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Pump Station Modeling

Introduction to Pump Station

Pump stations are used to pump water from one location to another. Some common applications of pump stations are as follows:

  • Pumping water from a water source such as a river, pond, etc.
  • Lifting water (high quantity, low pressure) from a well.
  • Pumping water into a supply system, elevated water tank, or water tower.

In pump station(s), the number of pumps and associated capacity should be selected to provide head capacity characteristics (elevation of a free surface of the water) corresponding to the wastewater quantity fluctuations. This can be accomplished by preparing pump/pipeline system head-capacity curves showing all conditions of head and capacity under which the pumps will be required to operate.

The number of pumps to be installed in the pump station depends largely on the station capacity and range of flow. In small pump stations, two pumps are customarily installed, with each unit having the capacity to meet the maximum influent rate. For larger pump stations, the size and the number of pumps should be selected so that the flow range can be met without frequent starting and stopping of pumps and without requiring excessive wet-well storage.

The pumps are designed to run alternately to keep wear and tear evenly distributed. Additional pumps may be needed to provide intermediate capacities that are better matched to typical daily flows. Another option is to provide flow flexibility with variable-speed pumps. Usually, the single pump peak flow approach is most suitable for stations with relatively high head-losses. Parallel pumping is not as effective for such stations because two pumps operating together yield only slightly higher flows than one pump. Parallel peak pumping is typically used for large pump stations with relatively flat system head curves.

Advantages of Pump Station

The following are some of the advantages of pump stations:

  • A pump station offers convenience when installing a wastewater management system and can cut construction costs.
  • Pump stations are fitted with remote monitoring systems, which keep operators updated on status of operations.
  • Wastewater can be pumped automatically without human contact, eliminating health risks.
  • Different sizes of pumps are available for domestic applications and commercial applications.
  • The intake of the pumps is often wide to prevent obstructions.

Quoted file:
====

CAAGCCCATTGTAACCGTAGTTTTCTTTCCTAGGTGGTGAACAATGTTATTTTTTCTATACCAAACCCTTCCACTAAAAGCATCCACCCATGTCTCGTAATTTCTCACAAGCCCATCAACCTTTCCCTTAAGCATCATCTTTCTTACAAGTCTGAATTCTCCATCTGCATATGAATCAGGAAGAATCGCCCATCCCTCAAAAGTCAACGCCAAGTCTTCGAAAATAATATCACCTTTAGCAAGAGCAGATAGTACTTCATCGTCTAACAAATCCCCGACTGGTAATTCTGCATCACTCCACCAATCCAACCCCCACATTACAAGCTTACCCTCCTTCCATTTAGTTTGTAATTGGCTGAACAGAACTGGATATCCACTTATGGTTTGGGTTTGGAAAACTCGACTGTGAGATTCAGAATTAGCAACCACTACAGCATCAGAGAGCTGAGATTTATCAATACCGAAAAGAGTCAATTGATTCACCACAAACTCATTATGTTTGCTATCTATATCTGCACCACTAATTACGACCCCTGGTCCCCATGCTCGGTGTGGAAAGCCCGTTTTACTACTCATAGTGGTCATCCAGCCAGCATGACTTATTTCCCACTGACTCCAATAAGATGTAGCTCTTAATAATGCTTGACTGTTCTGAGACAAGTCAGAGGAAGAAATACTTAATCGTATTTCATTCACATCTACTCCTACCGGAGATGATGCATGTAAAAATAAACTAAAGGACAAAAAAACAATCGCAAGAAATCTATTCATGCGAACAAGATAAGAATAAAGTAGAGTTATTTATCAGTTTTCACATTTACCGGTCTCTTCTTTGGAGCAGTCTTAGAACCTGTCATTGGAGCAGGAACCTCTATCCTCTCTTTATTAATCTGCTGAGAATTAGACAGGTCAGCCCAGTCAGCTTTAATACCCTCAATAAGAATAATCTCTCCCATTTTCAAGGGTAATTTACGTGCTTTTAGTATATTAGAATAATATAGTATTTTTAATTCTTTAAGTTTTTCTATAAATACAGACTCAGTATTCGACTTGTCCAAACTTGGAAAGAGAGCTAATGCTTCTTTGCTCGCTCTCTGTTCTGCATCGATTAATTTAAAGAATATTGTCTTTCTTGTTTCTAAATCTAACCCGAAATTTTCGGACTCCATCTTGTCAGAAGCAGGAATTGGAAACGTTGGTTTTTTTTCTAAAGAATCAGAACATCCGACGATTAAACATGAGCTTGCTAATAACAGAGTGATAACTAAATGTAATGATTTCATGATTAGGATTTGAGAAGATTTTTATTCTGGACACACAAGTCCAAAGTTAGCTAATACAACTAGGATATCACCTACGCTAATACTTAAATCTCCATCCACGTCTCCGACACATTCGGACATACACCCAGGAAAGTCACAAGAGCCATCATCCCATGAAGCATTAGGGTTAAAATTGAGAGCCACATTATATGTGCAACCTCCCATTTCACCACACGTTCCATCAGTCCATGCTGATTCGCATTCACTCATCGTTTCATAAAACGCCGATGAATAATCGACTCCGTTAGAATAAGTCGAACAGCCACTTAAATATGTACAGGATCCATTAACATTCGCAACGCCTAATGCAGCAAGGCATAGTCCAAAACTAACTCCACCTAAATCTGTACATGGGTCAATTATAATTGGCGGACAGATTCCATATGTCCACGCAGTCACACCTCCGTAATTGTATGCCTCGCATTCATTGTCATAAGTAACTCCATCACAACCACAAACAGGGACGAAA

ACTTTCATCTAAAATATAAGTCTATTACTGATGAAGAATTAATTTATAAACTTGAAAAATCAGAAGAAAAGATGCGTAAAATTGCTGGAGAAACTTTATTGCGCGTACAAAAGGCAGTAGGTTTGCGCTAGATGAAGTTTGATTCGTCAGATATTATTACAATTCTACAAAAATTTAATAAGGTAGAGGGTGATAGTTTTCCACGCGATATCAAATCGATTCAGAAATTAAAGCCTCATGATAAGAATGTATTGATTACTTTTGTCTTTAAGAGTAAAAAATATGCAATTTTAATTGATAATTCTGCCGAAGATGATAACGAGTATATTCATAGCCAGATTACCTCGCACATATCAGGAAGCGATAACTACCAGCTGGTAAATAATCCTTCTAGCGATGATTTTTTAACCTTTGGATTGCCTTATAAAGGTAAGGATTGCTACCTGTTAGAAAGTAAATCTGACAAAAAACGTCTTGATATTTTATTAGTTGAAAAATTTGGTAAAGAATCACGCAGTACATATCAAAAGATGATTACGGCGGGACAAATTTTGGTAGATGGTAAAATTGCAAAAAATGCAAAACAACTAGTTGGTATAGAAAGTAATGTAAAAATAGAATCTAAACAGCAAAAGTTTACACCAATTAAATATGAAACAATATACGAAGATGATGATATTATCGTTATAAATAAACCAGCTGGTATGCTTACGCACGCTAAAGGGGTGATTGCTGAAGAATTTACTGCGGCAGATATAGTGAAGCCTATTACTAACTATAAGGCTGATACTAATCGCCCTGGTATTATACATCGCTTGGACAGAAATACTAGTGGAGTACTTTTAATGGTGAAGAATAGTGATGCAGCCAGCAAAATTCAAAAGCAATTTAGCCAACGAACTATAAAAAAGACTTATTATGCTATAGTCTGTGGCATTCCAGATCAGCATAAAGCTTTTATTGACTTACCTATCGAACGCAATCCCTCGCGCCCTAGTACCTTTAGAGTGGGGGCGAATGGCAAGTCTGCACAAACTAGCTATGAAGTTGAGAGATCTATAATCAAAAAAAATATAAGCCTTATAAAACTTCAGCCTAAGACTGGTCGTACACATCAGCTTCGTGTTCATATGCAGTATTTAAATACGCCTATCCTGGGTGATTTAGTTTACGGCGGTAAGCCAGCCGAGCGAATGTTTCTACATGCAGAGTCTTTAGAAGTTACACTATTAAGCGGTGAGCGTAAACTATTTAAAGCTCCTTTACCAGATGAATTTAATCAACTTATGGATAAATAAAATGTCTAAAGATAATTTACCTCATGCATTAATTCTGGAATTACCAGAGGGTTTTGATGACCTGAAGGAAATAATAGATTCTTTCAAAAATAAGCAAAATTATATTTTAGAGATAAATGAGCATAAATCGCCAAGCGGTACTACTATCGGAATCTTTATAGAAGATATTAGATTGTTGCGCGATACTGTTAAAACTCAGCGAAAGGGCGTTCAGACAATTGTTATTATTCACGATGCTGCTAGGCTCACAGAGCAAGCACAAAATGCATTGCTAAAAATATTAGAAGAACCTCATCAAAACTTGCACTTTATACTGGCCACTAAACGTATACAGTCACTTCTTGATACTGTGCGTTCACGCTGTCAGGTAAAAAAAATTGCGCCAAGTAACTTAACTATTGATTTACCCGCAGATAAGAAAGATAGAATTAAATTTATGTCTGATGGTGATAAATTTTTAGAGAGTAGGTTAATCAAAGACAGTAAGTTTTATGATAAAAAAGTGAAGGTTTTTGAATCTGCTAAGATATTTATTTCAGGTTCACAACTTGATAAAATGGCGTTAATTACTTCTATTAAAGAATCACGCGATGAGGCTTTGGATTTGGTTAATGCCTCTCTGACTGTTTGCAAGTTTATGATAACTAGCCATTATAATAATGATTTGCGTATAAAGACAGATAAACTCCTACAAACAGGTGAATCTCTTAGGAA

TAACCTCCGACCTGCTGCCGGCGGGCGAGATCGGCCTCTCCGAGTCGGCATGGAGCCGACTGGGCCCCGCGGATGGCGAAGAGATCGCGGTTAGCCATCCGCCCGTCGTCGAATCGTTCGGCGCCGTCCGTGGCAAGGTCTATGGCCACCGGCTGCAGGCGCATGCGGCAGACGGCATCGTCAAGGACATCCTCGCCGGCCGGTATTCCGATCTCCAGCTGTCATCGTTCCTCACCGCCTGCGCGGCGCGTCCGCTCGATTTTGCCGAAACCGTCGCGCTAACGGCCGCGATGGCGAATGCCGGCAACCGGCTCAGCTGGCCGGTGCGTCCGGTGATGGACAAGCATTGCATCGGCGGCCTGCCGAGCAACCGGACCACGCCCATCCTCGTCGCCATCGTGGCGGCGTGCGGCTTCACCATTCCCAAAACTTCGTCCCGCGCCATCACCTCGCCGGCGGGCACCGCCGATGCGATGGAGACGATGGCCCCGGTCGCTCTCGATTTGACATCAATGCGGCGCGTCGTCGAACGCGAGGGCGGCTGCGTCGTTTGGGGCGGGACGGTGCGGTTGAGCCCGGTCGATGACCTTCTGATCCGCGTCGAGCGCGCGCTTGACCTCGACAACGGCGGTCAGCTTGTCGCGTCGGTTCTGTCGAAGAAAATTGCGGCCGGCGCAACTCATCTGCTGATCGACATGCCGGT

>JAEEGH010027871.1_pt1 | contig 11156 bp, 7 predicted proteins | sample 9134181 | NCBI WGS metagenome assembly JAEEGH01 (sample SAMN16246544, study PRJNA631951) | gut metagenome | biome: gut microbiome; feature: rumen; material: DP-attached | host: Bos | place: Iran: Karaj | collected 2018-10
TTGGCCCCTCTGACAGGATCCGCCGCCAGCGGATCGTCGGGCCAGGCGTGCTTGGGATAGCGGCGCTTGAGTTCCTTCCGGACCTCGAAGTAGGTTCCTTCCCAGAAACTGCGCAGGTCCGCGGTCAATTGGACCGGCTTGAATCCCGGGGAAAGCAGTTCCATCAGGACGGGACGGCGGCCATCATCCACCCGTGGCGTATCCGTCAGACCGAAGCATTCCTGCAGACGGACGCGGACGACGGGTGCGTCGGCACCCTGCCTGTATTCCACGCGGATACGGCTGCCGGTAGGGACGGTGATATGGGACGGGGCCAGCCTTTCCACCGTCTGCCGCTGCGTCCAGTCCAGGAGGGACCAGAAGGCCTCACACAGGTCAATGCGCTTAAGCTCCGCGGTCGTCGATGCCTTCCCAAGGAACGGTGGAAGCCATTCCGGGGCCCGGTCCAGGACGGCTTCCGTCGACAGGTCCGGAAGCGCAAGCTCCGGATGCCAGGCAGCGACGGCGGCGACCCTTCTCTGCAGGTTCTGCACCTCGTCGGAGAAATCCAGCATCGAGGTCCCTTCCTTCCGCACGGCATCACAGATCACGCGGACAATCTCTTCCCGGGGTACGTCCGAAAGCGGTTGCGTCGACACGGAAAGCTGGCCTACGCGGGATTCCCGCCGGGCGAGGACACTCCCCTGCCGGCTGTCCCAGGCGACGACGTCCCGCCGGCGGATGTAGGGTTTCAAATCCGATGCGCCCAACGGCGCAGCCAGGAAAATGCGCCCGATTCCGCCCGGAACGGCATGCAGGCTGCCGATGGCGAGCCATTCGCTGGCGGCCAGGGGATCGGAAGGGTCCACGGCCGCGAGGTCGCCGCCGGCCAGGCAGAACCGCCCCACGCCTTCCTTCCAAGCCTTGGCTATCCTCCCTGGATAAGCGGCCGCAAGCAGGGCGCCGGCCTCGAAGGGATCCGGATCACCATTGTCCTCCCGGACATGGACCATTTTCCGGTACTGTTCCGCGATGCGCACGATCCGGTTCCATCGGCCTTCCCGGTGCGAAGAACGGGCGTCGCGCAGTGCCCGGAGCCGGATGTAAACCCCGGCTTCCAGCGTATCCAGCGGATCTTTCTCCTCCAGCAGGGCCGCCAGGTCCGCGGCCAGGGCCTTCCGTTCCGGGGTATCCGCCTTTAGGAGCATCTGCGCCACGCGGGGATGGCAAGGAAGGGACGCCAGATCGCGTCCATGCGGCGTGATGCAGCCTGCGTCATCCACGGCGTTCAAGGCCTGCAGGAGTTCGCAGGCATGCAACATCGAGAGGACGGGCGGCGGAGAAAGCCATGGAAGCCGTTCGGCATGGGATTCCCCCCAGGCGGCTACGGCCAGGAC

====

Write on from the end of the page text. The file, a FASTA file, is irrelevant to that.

Modeling a Pump Station

Pump stations can be connected between the following elements:

  • Two storage areas
  • A storage area and a river
  • A storage area and a 2D flow area
  • Two 2D flow areas
  • A 1D river and a 2D flow area
  • River reaches

In GeoHECRAS, the Pump Station Data command allows users to add pump stations and edit pump data in a project. The Pump Station Data dialog box contains the following data panels that are used to define or modify the pump station(s) data:

  • Connection Data
    This data panel contains the pump connection details, including the source and destination of water being pumped, the pump on/off reference location, and an optional maximum elevation along the pump line.
  • Performance Data
    This data panel defines the pump performance curves for the defined pumps. In this panel, the user can define different pump groups at a pump station, and each of these pump groups can have up to ten identical pumps. Also, each pump can have its own on and off trigger elevation.
  • Advanced Control Rules
    This data panel specifies the rules that override the previously defined pump performance and control data.

To learn more about the Pump Station Data command, refer to this article in our knowledge base.

One common practical usage of pump stations is pumping water stored behind a levee (interior sump) into the main river. An example schematic diagram of an interior ponding area behind a levee is shown below. Note that the pump is connected from the storage area to a river station at the downstream end of the levee.
Schematic diagram - Interior ponding area behind a levee

In the above example, a lateral structure was drawn to represent the levee. This structure has a gravity draining culvert with a flap gate. The flap gate only allows water to drain from the storage area to the river. Additionally, a pump station is included to pump flows over the levee during a rainfall event. The pump station was drawn using the Pump Station Data command and the connection from the storage area to the cross section at river station 5.39 was defined in the Connection Data panel.